ANAMED is a place I associate with many different types of sounds. There are the nightly playlists of the clubs nearby—among these I only recognized Tarkan’s Dudu and Şımarık. Some of the other fellows are subjected to a completely different music playlist, and from this I understood that their rooms were nearer the Istiklal side. Others, like Selim, are on my side of Nur-i Ziya, and he tells me the songs we hear nightly are from the 80’s and 90’s in Turkey.
Then there are the different “Englishes” and different accents of the ANAMED fellows, especially when we are in groups. Once, during my first week here at ANAMED, about eight or nine of us piled into the elevator. Then somebody (maybe Susanna or Nebojša) noted that every single one of us was from a different country. As we descended in the glass shaft, the rest of us looked at each other’s faces and realized that that was true. There were smiles and “ahh, oh yes”es, and in an increasingly suspicious and border-obsessed world, that short elevator trip and the smiles exchanged gave me a warm feeling. I also get that nice feeling during our regular dinners, when I listen to the conversations. I would note all our different accents, our different responses to a story, our different hand movements, our different dietary preferences etc.
Then there is Bella Ciao.
I think I first noticed it when, on the weekends, I study alone in our common study room and I hear that same tune being repeated by the busker with his electronic toy piano on the street. The busker has other tunes too, but it is this tune that keeps playing in my head. I hummed it in an audio message on WhatsApp to my best friend, Tamara, and asked her if she knew what song it was. She is Lebanese and had worked as a film maker and editor in her previous life, and she told me that this was Bella Ciao. Wikipedia says it is a song of resistance.
Sometimes we hear its tune too on weekdays, when there are more of us in the study room. Bella ciao, bella ciao, bella ciao ciao ciao…
One day, I went out for lunch at Fıccın and I saw the kid on the street who was playing it. He stands there alone, but so far I have always walked by him without giving money. Sometimes it is a different kid, probably also a refugee, but it looks like they use the same electronic toy piano which they diligently blow into. And they play that same tune, which has acquired a haunting quality for me.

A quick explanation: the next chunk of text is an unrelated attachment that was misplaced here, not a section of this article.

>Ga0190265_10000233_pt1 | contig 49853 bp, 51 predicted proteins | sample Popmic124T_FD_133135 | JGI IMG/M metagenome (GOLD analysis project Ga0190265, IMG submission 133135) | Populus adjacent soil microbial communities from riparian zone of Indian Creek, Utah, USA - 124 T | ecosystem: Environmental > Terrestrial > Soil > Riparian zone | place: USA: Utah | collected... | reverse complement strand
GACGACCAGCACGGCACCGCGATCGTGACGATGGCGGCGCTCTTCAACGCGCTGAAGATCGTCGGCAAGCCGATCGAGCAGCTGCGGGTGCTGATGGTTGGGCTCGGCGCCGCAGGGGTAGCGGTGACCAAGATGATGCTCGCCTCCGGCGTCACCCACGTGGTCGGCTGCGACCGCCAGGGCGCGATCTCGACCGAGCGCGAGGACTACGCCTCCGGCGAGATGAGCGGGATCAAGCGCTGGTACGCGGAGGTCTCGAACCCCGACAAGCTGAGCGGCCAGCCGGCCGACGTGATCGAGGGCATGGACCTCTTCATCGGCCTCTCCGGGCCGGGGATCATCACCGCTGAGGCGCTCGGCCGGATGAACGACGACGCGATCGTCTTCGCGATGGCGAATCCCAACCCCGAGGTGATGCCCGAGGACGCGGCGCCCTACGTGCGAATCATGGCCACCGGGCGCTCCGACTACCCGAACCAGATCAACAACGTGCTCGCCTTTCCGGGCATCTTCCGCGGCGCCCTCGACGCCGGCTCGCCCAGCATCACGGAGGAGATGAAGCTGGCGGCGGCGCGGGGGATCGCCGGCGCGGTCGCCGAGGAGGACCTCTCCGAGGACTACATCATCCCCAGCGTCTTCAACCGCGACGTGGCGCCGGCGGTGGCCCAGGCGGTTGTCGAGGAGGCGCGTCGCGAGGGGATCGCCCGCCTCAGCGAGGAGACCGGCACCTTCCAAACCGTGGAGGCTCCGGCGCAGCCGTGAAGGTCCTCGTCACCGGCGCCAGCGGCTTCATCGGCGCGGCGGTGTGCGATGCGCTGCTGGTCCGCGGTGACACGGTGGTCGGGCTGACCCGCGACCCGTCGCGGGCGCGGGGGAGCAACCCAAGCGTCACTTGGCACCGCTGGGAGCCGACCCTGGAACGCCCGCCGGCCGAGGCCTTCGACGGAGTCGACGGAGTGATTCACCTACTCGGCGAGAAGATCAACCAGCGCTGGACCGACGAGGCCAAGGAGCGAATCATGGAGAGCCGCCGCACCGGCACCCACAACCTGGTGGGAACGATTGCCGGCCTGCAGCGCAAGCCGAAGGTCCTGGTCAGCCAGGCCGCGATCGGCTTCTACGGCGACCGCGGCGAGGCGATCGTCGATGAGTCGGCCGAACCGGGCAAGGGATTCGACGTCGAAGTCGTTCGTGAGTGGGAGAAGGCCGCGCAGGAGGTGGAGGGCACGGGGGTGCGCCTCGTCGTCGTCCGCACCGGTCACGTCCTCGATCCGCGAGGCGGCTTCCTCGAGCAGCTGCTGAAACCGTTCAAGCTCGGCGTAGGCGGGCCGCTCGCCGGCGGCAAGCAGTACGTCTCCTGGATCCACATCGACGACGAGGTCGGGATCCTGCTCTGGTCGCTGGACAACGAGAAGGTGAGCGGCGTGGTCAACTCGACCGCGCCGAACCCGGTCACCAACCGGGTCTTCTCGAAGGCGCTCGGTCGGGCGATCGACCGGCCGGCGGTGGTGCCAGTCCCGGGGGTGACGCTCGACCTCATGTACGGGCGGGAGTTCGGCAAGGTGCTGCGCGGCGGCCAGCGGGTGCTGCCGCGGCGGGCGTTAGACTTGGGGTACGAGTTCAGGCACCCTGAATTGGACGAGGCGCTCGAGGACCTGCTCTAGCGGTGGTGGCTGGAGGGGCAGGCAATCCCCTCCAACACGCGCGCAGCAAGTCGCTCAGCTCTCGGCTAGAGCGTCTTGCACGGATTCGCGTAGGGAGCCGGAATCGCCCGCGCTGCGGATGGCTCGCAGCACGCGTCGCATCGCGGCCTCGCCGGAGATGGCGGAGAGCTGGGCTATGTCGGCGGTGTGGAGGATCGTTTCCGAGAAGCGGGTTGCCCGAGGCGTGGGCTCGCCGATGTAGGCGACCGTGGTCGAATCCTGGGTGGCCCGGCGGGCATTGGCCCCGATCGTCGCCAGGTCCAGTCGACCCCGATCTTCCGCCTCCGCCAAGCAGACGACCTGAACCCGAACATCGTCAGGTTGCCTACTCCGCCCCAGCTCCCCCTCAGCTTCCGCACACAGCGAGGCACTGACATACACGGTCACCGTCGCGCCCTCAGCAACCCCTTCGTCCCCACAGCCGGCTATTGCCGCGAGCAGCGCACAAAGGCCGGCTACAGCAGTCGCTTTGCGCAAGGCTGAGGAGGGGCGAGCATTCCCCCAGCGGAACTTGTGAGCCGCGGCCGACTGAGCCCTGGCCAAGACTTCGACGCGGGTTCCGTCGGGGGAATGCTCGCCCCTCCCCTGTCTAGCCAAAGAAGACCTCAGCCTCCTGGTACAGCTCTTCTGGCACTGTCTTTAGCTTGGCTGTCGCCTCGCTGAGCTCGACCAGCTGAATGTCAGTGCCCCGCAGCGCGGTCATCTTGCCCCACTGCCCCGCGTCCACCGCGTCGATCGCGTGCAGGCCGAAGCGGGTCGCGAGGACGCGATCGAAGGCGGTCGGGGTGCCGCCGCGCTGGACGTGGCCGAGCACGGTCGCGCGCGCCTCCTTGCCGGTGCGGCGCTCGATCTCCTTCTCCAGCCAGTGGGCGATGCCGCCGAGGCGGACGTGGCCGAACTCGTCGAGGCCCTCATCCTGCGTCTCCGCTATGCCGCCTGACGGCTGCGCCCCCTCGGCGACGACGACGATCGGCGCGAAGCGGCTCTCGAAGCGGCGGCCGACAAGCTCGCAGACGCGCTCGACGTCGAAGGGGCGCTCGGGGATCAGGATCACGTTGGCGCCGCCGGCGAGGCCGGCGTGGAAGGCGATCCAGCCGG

Haunting because it reminds me of the uncomfortable things, the things we have to (or at least, I do) forget, suppress, and ignore, in order to live our daily middle-class lives and finish writing our dissertations. The things about the world today we have to—or at least, I have to—accept that I cannot change.
Another sound I associate with ANAMED is the sound of either Hugh or Robert turning on a tap or the shower. Once, over dinner, I told Robert about my irrational belief that the ANAMED building had a daily quota of warm water, and that we had to compete with each other to get our fair share. And so whenever I heard either of them turn on a tap, I felt impelled to leap out of bed and into the shower and to start my day—just so I can have a warm shower at somebody else’s expense. It’s a dog-eat-dog world, it’s either I get a warm shower or Robert/Hugh steals mine!—according to my theory. I was told that my belief is indeed unfounded and untrue, but nobody has, as yet, solved the mystery of when and how one can reliably obtain warm water in our showers.
These are my happy problems. In a previous life, I once lived in an all-girls dormitory in Delhi and during the winters, it had no central heating but, in fact, plenty of open gaps in the walls that functioned as windows. We bathed out of buckets which we filled manually with boiling water (there was one special tap in the bathroom that gave boiling water) and mixed it with normal tap water, and scooped them up with little plastic jugs onto our shivering bare skins, all the while looking at that open gap in the wall and wondering why nobody thought to install a window pane, as if that would have protected us from the cold.
So sometimes, when I hear the water go on in either Robert’s or Hugh’s room, but I want to stay in bed awhile longer, I remember my tough younger days in the Delhi dorms, and I think to myself—it’s okay, I will let them use the warm water—and I go back to sleep.
And sometimes I oversleep by a lot, and I wake up to the noisy buskers of Istiklal Avenue, who begin their performances after all the trucks and vans clear out. I wake up to the soundscape that surrounds our ANAMED home, and to that one melody that pierces through it all and reminds me that I am complicit and guilty.
But I have the privilege of ignoring it, and so I do.
Bella ciao, bella ciao, bella ciao ciao ciao…